They were in a relationship for eight years. They spent about six months a year together in the Greek Island of Hydra. Then four months. Then two months. Then two weeks. After the eight-year period and the relationship name to an end, they would still see each other for a couple of days a year, Leonard Cohen joked. The two lovers remained connected through music and memories. After all, there ain’t no cure for love. Until one day Marianne became fatally ill. This time, she had to say farewell. She died in July 2016. Leonard Cohen wrote a love letter: “Know that I am so close behind you that if you stretch out your hand, I think you can reach mine”. He passed away just three months later.
The latest work by English documentarist Nick Broomfield – more recognised for controversial and inflammatory pieces such as Aileen Wuornos: The Selling of a Serial Killer (1992) and Sarah Palin: You Betcha! (2011) – is tender, intimate and respectful of his subjects. Broomfield himself was a friend of Marianne Ihlen, as well as an occasional lover. She is described as “extremely kind and generous” throughout the movie. Marianne and Leonard: Words of Love is a love letter to the titular characters.
The film starts in the 1960s in the idyllic Greek island. Cohen was a writer struggling to make ends meet. His latest book was panned by critics, who described it as “verbal masturbation”. He wasn’t a singer yet. He was neither rich nor famous. He met Marianne and her toddler Axle and became some sort of father figure to him. Marianne – who was extremely shy and never thought of herself as beautiful – became his muse. He then composed the famous song So Long Marianne, which catapulted him to fame. She first thought that the song wasn’t for her because her name is pronounced “Mariana”. Ironically, it was the fame brought by the song that caused Leonard Cohen to drift from the sun-kissed Norwegian beauty.
Everybody knows that the 1960s were a time of sexual freedom and LSD, and Leonard Cohen was extremely famous and attractive. He became a magnet for females. He also became very promiscuous. He described his life as a “blue film”, and as with any blue film “without romanticism”. He also started a relationship with Suzanne (the one from the eponymous song) in Montreal. He argued that his constant travel and departures, and inability to settle were not a symptom of selfishness, but instead a mere question of survival. Eventually, Marianne decided to split up and move back to Oslo, where she married a seemingly loving and devoted husband.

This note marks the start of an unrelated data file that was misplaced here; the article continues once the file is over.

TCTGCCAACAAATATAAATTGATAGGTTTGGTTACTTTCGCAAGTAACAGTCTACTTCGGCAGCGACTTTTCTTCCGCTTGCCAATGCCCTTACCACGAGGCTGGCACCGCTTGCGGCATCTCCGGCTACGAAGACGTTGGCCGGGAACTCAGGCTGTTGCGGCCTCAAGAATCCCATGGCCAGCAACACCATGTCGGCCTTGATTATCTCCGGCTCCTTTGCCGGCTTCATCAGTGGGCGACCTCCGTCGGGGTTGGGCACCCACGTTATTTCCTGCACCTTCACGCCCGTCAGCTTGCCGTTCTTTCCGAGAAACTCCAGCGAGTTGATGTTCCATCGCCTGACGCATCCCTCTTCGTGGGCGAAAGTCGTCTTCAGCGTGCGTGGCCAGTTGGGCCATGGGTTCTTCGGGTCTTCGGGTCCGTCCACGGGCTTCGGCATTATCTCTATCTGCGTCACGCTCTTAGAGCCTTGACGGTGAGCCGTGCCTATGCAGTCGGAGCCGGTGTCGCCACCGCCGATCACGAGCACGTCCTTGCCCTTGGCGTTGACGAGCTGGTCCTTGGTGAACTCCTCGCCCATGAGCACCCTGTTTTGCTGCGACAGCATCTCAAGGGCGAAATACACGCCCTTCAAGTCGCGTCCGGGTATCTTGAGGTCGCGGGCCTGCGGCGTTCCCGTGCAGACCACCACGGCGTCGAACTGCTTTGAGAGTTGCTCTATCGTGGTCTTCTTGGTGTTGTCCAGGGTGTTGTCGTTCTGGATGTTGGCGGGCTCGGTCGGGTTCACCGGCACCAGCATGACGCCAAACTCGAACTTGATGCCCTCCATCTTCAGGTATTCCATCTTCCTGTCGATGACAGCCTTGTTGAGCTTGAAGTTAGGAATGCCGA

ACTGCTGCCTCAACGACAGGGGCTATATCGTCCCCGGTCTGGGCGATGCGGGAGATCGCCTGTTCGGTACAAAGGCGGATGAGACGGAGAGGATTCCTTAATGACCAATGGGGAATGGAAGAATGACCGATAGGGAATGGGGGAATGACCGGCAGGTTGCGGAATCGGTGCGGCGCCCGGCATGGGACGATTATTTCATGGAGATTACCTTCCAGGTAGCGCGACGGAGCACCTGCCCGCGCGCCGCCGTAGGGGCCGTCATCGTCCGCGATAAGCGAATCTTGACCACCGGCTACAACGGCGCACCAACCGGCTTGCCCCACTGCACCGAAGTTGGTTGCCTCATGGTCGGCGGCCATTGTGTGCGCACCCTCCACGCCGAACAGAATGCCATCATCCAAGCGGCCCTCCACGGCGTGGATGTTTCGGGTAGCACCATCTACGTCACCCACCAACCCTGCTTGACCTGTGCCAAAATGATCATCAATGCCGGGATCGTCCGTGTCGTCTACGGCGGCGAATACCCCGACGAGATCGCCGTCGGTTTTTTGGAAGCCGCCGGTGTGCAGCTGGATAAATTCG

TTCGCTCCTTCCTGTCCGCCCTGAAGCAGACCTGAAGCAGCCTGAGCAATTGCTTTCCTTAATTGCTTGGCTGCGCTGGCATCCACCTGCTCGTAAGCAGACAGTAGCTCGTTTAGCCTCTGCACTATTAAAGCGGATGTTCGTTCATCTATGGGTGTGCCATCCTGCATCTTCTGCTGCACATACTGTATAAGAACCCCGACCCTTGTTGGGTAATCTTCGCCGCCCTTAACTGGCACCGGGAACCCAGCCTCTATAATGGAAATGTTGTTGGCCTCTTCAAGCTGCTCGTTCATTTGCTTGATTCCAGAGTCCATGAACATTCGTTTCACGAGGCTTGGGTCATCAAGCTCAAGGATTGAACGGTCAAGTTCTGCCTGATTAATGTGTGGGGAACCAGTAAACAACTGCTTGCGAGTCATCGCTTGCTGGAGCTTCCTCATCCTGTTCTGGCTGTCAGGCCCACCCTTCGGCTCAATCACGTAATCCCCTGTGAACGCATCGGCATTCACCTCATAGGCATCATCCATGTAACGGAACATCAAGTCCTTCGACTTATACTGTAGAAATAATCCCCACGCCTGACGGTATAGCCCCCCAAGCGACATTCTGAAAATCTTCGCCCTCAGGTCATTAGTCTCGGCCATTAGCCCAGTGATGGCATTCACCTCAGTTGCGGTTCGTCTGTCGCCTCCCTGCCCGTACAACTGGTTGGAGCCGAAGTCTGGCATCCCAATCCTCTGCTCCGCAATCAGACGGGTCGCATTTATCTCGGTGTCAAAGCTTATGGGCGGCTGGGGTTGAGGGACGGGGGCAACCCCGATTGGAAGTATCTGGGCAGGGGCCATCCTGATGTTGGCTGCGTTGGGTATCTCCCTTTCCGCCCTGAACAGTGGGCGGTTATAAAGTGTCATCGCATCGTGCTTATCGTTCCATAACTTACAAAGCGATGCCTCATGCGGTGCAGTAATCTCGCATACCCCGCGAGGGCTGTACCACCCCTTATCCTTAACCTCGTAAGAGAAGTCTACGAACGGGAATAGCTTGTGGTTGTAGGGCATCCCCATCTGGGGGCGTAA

It’s not easy to make a film about Leonard and Marianne in equal measures. Marianne’s life was far less eventful than Leonard Cohen’s. That’s why Broomfield focuses primarily on the Canadian artist. We learn about his Russian mother, his recurring depression problems, his stint at the Bald Zen Center at Los Angeles, and so on. There’s a lot trivia most die-hard fans such as myself are likely familiar with, including the Janis Joplin blow job at the Chelsea Hotel and his creepy experience working with gun-toting Phil Spector. Strangely and disappointingly, Leonard Cohen’s songs are mostly absent from the movie (a live extract So Long, Marianne and Bird on a Wire, the two songs inspired by Cohen’s Scandinavian muse, are only briefly heard).
The end of the movie is beyond powerful. Marianne reads Cohen’s final poem to her on her hospital deathbed, being reminded of the frailty of their bodies and their imminent end. She finds peace in his final words. Their relationship finally came full circle. Hey, that’s the way to say goodbye!
Marianne and Leonard: Word of Love is in cinemas Friday, July 26th.